While I retired to bed before midnight, two new friends from last night's dinner table told me on the port shuttle bus this morning that they were out dancing until well after 1 a.m. because "Somebody's gotta do it!"
Extended Time in Port
One of the biggest criticisms cruises receive is that they don't provide travellers with more than a few hours to get the flavour of the places they visit. Braemar however, does the opposite: It spent more than 48 hours in Rouen, offering passengers plenty of time to take tours, explore on their own and even get a taste of French nightlife -- whether in Rouen or Paris. Now, in keeping with its "don't rush me" attitude, it's slowly gliding along France's Seine en route to Honfleur, where it will spend nearly 24 hours.
These extended stays are great, both for OAPs, who might need additional time to navigate popular sites, and younger generations seeking "authentic experiences" that allow them more than just a surface look at the places on their travel bucket lists.
More to It Than Food
Unfortunately, cruising still hasn't shed its gluttonous reputation, but it's difficult to overindulge on Braemar. The recently refurbished buffet area is modern, but it's tiny, meaning there's enough choice to keep passengers happy, but there aren't so many options that you'll find yourself heaping up six plates just to try everything. Combined with the fact that food is well prepared and reasonably balanced in terms of nutrition, this is good news for anyone who's health-conscious.
Additionally, I was shocked to discover that there's nothing to eat between 3 p.m. when lunch ends and 6:15 p.m. when dinner begins. I admit it was an adjustment. On the first day, starving after boarding and checking out the ship from bow to stern, I headed to the buffet around 3:30 for a snack before dinner, only to find that it was closed, with the exception of self-service tea and coffee. So what's a hungry cruiser to do? Check out some of the for-fee chocolates at the cafe, of course!
Tea, Tea Everywhere
For Brits, tea is life. For millennials, tea is trendy. For everyone, tea is just so darn good -- especially when one of Braemar's delicious and generously portioned scones is involved. Besides the aforementioned chocolate, this was my rumbling tummy's "no other choice" solution to the lack of food on embarkation day afternoon.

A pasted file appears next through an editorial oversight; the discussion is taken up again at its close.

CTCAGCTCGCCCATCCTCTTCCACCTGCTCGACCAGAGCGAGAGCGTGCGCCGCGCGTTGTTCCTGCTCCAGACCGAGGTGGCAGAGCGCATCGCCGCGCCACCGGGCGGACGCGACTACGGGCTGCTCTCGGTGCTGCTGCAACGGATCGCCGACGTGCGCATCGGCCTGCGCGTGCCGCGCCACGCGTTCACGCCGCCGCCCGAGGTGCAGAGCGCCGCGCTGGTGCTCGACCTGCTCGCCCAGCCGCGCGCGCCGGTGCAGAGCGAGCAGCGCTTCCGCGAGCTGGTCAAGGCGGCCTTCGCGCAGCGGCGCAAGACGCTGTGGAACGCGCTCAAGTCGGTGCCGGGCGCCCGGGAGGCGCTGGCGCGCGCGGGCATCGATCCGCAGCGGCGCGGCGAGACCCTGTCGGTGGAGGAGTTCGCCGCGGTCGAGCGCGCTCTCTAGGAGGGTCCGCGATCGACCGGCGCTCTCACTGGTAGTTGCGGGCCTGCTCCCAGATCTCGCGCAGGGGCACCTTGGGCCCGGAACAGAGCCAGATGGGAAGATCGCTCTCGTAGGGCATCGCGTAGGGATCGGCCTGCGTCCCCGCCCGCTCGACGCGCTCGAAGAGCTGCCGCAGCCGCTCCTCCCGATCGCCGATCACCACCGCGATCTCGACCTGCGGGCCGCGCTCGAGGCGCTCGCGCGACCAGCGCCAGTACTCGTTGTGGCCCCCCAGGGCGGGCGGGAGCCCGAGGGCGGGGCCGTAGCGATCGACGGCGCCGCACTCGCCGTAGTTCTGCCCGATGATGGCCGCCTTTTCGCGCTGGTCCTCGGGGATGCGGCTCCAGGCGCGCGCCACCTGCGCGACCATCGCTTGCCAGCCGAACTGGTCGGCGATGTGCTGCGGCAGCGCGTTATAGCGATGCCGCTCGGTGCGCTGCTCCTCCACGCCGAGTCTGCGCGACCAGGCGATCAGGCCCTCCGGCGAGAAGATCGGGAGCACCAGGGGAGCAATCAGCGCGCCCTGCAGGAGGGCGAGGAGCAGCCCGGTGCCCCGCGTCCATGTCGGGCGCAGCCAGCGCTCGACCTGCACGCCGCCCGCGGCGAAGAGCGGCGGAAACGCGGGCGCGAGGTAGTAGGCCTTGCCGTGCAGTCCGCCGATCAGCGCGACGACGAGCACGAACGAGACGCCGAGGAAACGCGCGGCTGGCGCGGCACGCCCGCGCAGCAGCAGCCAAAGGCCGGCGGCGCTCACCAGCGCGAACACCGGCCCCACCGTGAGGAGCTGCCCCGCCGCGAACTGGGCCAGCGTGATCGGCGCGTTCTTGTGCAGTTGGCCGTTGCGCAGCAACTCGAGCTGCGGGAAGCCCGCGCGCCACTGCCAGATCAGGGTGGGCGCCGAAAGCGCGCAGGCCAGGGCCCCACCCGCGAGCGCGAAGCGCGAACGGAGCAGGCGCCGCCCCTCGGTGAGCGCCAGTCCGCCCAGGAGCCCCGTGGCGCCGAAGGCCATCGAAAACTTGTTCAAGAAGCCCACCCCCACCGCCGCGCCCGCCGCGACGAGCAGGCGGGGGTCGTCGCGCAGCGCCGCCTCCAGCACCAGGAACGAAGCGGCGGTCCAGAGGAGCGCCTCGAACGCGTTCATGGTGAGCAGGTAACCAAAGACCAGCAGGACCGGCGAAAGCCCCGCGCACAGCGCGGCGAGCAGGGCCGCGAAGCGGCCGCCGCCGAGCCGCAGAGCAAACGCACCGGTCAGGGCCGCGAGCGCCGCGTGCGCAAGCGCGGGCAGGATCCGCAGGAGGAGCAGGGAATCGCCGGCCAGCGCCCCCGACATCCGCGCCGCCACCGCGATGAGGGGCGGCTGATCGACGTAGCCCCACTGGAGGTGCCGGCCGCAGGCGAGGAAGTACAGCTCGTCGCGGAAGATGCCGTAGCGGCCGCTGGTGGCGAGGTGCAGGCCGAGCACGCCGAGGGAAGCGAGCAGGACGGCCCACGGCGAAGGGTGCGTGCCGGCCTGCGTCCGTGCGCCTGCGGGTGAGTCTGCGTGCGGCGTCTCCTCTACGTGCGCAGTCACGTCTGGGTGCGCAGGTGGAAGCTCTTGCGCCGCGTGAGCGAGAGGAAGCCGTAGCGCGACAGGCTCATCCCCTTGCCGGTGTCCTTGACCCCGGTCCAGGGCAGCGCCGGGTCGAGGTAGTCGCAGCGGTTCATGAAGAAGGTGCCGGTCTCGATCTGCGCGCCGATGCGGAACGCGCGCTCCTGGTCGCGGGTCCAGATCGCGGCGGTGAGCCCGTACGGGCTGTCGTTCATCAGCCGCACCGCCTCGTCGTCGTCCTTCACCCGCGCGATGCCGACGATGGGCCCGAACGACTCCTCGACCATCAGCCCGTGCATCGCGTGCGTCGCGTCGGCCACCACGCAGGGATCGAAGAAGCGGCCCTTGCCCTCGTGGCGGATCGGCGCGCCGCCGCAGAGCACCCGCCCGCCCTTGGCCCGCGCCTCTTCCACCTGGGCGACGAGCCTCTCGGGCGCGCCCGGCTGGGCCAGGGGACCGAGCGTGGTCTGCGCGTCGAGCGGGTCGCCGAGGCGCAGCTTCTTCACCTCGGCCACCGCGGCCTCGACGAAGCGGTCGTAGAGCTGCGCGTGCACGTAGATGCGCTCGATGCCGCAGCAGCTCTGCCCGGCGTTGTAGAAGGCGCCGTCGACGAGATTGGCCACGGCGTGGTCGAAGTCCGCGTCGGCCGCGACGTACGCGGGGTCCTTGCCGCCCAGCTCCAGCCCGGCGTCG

In addition to the daily cream tea mentioned above, as expected, there's tea with breakfast, lunch and dinner, as well as between meals at the Bookmark Cafe (added fee) and Palms Cafe buffet. On sea days, a proper for-fee high tea is featured, and each sailing also hosts a tea dance with cakes, tea and, of course, dancing.
A Spacious, Affordable (and Often Empty) Fitness Centre
Braemar's fitness centre is considerably large and well equipped for a ship of this size. Classes offered are on par with the passenger demographic, featuring restorative and low-impact diversions like stretching and yoga, and the fees are about half the price of what you'll find on vessels in most other fleets -- ideal for cruisers of any age who just want to relax, restore or practice mindfulness.
However, the centre is also open 12 hours a day for general passenger use, and you'll rarely, if ever, have to wait for a machine.
I certainly don't expect Fred. Olsen sailings to be overtaken by the millennial crowd any time soon, but what I found is many of the same things valued by seniors are also valued by younger generations, and they're offered onboard. Braemar is simple. It's quiet. It takes its time. And that's totally OK.
--By Ashley Kosciolek, Editor